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Theory and Modelling of Field-Induced Electron Emission

  • Richard G. Forbes (a1)


This paper addresses issues in the theory of field-induced electron emission. First, it summarises our present understanding of the theory of Fowler-Nordheim (FN) plots, and shows the relationship between a recent precise (in standard FN theory) approach to the interpretation of the FN-plot intercept and older approximate approaches. Second, it comments on the interpretation of FN plots taken from semiconductor field emitters. Third, it summarises the main points of a recent hypothesis about the mechanism of field-induced emission from carbonbased films and other electrically nanostructured heterogeneous (ENH) materials. Weaknesses in previous hypotheses are noted. It is hypothesised that thin films of all ENH materials, when deposited on a conducting substrate, will emit electrons in appropriate circumstances. Such films emit electrons at low macroscopic fields because they contain conducting nanostructure inside them: this structure generates sufficient geometrical field enhancement near the film/vacuum interface that more-or-less normal Fowler-Nordheim emission can occur. In connection with experiments on amorphous carbon films carried out by a group in Fribourg, it is shown that nanostructure of the size measured by scanning probe techniques should be able to generate field enhancement of the size measured in field electron spectroscopy experiments. This result provides a quantitative corroboration of other work suggesting that emission from amorphous carbon films is primarily due to geometrical field enhancement by nanostructures inside the film. Some counter-arguments to the internal-field-enhancement hypothesis are considered and disposed of. Some advantages of ENH materials as broad-area field emission electron sources are noted; these include control of material design.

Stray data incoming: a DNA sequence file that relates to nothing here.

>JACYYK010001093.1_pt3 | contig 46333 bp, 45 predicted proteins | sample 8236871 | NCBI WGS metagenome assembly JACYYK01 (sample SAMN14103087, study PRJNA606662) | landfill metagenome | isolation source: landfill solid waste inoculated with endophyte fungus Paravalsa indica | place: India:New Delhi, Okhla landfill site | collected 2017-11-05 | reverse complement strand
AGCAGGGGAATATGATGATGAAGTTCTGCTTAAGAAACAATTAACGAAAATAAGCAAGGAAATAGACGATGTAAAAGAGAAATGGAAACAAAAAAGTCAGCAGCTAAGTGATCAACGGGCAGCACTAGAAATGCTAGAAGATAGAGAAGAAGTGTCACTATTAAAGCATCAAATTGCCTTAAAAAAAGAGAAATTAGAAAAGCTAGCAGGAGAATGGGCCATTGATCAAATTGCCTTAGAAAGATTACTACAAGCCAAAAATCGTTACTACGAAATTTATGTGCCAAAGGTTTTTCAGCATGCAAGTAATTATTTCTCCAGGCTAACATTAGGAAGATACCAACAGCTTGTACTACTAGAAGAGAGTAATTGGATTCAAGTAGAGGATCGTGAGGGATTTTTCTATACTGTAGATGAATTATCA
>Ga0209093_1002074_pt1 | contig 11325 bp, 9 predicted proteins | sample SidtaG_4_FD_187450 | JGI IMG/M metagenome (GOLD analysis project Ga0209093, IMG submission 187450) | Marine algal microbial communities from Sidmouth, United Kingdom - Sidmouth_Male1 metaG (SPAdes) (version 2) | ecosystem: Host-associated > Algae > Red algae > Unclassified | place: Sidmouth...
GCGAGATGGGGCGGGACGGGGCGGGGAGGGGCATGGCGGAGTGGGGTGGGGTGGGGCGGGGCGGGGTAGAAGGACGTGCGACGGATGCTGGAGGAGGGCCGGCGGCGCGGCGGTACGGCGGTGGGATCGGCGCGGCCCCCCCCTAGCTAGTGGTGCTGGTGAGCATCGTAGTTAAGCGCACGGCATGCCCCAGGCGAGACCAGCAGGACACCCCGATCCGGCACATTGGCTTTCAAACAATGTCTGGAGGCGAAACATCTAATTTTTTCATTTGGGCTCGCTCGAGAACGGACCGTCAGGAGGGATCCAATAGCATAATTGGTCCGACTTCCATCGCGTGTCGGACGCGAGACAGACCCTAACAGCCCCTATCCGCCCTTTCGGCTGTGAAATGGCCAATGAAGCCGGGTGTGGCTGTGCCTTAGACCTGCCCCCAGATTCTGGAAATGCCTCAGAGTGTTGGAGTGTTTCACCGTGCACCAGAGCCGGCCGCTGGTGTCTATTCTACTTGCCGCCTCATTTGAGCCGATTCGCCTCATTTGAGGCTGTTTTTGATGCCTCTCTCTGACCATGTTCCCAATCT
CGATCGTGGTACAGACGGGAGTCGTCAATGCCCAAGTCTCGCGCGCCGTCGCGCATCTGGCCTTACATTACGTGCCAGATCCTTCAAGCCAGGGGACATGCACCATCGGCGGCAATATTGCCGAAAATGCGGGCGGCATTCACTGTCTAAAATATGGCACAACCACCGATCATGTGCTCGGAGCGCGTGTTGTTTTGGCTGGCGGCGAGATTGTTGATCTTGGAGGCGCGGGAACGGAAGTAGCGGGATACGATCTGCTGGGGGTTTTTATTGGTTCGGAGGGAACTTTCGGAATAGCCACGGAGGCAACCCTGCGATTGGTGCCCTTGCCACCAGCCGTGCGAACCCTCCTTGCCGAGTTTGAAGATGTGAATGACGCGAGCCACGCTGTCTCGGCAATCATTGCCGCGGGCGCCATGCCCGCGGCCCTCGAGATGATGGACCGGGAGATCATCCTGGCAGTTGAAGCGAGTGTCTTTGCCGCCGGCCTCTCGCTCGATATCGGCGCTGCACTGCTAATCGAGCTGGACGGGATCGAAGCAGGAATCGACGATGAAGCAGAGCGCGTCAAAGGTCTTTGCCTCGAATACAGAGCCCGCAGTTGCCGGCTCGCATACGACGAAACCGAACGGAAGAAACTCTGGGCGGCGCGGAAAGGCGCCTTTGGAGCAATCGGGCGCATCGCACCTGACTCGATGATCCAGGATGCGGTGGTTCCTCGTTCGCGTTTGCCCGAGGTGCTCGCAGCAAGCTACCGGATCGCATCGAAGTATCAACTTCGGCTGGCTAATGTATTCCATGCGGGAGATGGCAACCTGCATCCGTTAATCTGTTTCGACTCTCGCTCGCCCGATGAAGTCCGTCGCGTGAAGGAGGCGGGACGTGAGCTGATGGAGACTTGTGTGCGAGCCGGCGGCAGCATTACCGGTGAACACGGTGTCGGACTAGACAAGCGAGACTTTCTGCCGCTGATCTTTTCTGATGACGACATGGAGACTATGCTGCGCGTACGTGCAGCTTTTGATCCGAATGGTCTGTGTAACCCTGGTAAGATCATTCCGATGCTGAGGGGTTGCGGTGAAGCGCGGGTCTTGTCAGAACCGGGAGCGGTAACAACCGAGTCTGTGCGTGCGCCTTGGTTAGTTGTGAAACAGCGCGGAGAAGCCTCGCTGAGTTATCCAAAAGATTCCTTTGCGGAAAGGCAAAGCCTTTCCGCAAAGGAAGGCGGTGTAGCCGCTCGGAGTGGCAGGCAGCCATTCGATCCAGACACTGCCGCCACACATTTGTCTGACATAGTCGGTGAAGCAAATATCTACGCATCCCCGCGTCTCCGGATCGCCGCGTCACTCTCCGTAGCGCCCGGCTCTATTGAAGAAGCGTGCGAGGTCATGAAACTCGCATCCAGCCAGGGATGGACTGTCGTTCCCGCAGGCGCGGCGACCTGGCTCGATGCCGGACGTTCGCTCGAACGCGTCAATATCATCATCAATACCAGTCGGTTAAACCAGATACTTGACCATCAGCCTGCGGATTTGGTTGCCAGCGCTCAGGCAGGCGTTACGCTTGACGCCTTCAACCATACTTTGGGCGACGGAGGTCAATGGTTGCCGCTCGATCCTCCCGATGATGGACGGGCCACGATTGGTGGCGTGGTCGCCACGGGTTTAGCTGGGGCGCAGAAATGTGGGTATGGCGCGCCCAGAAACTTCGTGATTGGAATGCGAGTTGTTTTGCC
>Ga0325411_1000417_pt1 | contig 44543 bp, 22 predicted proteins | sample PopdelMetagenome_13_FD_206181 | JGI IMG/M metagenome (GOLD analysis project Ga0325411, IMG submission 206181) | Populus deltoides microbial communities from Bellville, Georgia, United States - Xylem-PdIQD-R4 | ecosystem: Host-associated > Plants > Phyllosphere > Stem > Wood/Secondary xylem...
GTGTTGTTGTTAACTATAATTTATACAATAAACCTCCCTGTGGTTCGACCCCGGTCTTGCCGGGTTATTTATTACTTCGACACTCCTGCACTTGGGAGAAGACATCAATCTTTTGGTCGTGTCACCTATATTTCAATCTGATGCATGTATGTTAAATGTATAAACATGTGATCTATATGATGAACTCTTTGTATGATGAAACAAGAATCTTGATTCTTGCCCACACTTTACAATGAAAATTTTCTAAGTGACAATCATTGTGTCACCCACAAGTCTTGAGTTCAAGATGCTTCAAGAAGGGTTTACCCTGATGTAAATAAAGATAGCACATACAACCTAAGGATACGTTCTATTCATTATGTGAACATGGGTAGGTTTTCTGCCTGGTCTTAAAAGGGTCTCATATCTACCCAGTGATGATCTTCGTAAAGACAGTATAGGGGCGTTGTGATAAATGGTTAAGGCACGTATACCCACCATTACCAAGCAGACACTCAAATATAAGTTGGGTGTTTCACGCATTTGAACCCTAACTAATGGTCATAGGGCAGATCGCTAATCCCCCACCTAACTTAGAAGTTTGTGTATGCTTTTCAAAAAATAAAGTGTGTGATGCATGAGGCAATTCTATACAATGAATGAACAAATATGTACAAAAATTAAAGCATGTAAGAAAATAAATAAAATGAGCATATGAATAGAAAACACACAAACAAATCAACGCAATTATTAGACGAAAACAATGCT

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Theory and Modelling of Field-Induced Electron Emission

  • Richard G. Forbes (a1)


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